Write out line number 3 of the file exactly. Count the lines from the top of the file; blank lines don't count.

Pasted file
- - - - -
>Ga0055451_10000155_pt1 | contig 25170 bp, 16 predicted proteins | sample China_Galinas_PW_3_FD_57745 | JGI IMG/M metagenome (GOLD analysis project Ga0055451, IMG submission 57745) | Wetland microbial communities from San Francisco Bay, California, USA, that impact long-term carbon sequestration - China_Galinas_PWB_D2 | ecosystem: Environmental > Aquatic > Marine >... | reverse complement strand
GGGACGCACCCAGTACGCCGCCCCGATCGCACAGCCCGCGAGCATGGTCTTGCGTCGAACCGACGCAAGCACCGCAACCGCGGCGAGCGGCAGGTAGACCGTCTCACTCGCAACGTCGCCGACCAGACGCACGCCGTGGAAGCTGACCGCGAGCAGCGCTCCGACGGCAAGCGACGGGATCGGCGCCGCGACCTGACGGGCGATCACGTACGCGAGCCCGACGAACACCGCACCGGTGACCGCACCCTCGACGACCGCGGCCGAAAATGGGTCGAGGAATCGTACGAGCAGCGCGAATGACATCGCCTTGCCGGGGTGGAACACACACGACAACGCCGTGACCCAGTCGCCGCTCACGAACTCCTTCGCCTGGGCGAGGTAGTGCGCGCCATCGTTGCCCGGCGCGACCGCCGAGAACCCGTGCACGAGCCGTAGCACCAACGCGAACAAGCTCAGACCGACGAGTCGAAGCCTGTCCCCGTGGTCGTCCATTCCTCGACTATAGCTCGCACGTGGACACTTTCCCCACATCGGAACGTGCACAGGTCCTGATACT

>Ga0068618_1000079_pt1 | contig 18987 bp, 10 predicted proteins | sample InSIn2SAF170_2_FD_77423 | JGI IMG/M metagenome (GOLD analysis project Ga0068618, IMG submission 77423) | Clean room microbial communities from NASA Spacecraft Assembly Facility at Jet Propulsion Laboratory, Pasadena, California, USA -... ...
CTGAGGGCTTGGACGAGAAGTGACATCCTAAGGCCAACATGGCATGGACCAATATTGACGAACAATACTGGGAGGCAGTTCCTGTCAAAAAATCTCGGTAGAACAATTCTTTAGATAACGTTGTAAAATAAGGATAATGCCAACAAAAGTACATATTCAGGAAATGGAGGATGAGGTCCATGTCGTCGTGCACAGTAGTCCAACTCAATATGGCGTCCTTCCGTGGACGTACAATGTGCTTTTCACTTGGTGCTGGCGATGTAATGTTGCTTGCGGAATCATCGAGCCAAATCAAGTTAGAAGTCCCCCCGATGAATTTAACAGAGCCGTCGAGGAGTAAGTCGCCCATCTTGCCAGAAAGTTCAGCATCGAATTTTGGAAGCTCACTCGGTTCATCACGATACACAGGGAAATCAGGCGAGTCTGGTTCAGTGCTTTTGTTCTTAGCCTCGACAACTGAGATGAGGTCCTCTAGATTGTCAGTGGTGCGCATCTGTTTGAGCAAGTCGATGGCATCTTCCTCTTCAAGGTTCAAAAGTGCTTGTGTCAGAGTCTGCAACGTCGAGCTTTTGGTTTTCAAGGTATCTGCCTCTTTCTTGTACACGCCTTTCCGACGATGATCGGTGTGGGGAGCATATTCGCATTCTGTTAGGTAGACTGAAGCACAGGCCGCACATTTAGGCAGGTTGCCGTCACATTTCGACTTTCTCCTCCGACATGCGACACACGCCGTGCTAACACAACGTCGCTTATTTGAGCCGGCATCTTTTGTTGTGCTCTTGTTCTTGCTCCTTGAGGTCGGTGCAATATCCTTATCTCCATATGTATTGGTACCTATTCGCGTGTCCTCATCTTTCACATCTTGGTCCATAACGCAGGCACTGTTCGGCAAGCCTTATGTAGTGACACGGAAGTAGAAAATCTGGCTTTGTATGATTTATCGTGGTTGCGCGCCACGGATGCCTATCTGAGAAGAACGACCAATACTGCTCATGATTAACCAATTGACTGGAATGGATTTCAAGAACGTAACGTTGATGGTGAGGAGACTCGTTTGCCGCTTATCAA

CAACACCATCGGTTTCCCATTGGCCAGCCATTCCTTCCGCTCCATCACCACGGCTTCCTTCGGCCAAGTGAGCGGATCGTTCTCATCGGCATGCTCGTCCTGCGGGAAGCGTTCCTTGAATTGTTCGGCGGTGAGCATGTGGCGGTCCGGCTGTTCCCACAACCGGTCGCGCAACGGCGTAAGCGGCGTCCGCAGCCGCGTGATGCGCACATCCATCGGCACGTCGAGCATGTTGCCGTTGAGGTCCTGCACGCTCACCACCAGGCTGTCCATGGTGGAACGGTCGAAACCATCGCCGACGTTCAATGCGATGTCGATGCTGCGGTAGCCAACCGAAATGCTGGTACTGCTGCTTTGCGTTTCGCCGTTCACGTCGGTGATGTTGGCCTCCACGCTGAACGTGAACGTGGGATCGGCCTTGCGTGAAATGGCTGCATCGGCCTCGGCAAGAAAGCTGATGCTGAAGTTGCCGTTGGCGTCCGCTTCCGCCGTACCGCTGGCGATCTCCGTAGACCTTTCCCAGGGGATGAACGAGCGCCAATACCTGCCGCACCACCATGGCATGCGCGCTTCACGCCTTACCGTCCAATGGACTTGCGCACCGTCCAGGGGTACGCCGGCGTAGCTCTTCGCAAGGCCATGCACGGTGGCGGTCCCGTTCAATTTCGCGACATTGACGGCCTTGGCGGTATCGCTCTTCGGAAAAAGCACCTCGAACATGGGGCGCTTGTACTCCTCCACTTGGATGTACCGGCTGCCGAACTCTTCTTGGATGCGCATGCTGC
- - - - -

>Ga0068618_1000079_pt1 | contig 18987 bp, 10 predicted proteins | sample InSIn2SAF170_2_FD_77423 | JGI IMG/M metagenome (GOLD analysis project Ga0068618, IMG submission 77423) | Clean room microbial communities from NASA Spacecraft Assembly Facility at Jet Propulsion Laboratory, Pasadena, California, USA -... ...